Mobile commerce company Bango (-14%) saw record revenue growth of over 50% to £4.8m in the first half of the year, as end-user spend rose sharply to more than £740m. Management was optimistic about the second half of the year, with end-user spend expected to reach £2bn for the full year.


A new position was opened in Tristel, a stock already owned in the UK Micro Cap Fund. Tristel is a manufacturer and developer of infection control and hygiene products, with a proprietary chemistry based on chlorine dioxide disinfection. The company’s products are used to disinfect medical instruments which are made of plastic and therefore cannot be sterilised using heat treatment – such as flexible endoscopes and ultrasound probes used in multiple hospital departments. It is also building strength in the area of surface disinfection, which is likely to see a boost from increased hygiene awareness around the world during the Covid-19 pandemic and beyond. The Fund owns the shares on the basis of intellectual property and also distribution strength, as Tristel has built up a global sales portfolio over many years in an industry with very high barriers to entry and stringent regulatory requirements for product approval in different countries.


Positive contributors included:

Kainos Group (+47%), Cello Health (+44%), Gamma Communication (+23%), IntegraFin Holdings (+18%) and Cohort (+18%).


Negative contributors included:

Nucleus Financial Group (-17%), James Cropper (-14%), Bango (-14%), Hilton Food Group (-13%) and Arbuthnot Banking Group (-10%).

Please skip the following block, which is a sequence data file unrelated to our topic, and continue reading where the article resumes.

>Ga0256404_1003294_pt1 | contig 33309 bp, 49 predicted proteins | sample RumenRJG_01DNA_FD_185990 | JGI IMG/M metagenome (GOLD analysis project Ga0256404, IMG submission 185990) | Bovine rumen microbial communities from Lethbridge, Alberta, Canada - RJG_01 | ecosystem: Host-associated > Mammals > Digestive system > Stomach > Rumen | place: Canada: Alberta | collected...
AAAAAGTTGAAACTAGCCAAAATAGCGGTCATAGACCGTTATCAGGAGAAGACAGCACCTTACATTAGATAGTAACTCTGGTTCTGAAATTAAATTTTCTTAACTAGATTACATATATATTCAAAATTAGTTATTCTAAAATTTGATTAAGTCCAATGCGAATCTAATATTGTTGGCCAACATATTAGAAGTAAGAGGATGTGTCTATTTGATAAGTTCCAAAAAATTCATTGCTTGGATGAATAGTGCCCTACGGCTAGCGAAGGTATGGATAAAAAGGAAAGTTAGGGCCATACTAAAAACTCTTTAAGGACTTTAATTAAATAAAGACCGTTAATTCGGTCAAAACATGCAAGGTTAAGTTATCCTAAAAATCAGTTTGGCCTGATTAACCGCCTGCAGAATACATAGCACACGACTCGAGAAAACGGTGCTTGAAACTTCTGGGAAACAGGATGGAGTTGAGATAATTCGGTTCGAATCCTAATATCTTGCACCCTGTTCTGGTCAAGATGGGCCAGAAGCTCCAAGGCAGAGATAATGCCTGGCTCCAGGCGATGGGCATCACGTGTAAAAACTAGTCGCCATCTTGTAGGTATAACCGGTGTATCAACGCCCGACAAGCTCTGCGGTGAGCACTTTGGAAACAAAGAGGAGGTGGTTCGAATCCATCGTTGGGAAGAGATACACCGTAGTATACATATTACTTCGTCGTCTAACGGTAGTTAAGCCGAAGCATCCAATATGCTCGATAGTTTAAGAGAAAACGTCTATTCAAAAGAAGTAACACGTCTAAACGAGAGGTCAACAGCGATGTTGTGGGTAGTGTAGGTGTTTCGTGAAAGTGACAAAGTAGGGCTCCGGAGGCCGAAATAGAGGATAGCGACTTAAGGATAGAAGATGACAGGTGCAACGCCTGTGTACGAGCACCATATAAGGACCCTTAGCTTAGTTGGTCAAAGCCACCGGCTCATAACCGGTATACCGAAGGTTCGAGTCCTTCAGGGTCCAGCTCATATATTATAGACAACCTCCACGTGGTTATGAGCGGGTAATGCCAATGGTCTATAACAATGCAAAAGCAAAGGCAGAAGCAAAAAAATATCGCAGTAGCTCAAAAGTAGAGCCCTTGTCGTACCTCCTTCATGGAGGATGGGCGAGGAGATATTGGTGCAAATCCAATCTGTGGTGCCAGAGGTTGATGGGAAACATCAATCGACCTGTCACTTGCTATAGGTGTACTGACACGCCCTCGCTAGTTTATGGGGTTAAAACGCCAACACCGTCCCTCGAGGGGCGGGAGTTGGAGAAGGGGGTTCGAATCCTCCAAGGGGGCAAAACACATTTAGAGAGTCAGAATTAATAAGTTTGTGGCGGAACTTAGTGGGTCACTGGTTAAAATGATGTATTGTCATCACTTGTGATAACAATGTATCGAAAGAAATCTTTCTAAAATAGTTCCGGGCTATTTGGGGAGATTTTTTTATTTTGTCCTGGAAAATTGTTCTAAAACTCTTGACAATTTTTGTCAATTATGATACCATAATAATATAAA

Discrete years' performance** (%), to previous quarter-end:








Liontrust UK Smaller Companies I Inc






FTSE Small Cap ex ITs






IA UK Smaller Companies













*Source: Financial Express, as at 31.07.20, total return (net of fees and income reinvested), bid-to-bid, institutional class. Non fund-related return data sourced from Bloomberg.


**Source: Financial Express, as at 30.06.20, total return (net of fees and income reinvested), bid-to-bid, primary class.


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Key Risks

Past performance is not a guide to future performance. Do remember that the value of an investment and the income generated from them can fall as well as rise and is not guaranteed, therefore, you may not get back the amount originally invested and potentially risk total loss of capital. Some of the Funds managed by the Economic Advantage team invest primarily in smaller companies and companies traded on the Alternative Investment Market.  These stocks may be less liquid and the price swings greater than those in, for example, larger companies. The performance of the GF UK Growth Fund may differ from the performance of the UK Growth Fund and will be lower than its corresponding Master Fund due to additional fees and expenses.


The information and opinions provided should not be construed as advice for investment in any product or security mentioned, an offer to buy or sell units/shares of Funds mentioned, or a solicitation to purchase securities in any company or investment product.  Always research your own investments and (if you are not a professional or a financial adviser) consult suitability with a regulated financial adviser before investing.

Thursday, August 13, 2020, 3:14 PM